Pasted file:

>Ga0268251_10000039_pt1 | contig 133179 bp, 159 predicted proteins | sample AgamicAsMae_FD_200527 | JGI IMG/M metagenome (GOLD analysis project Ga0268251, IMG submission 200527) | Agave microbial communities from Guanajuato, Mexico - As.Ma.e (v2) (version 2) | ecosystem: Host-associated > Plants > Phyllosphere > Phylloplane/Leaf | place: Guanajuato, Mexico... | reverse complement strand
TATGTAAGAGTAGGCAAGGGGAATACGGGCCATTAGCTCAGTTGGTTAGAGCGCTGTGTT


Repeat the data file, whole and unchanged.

>Ga0268251_10000039_pt1 | contig 133179 bp, 159 predicted proteins | sample AgamicAsMae_FD_200527 | JGI IMG/M metagenome (GOLD analysis project Ga0268251, IMG submission 200527) | Agave microbial communities from Guanajuato, Mexico - As.Ma.e (v2) (version 2) | ecosystem: Host-associated > Plants > Phyllosphere > Phylloplane/Leaf | place: Guanajuato, Mexico... | reverse complement strand
TATGTAAGAGTAGGCAAGGGGAATACGGGCCATTAGCTCAGTTGGTTAGAGCGCTGTGTT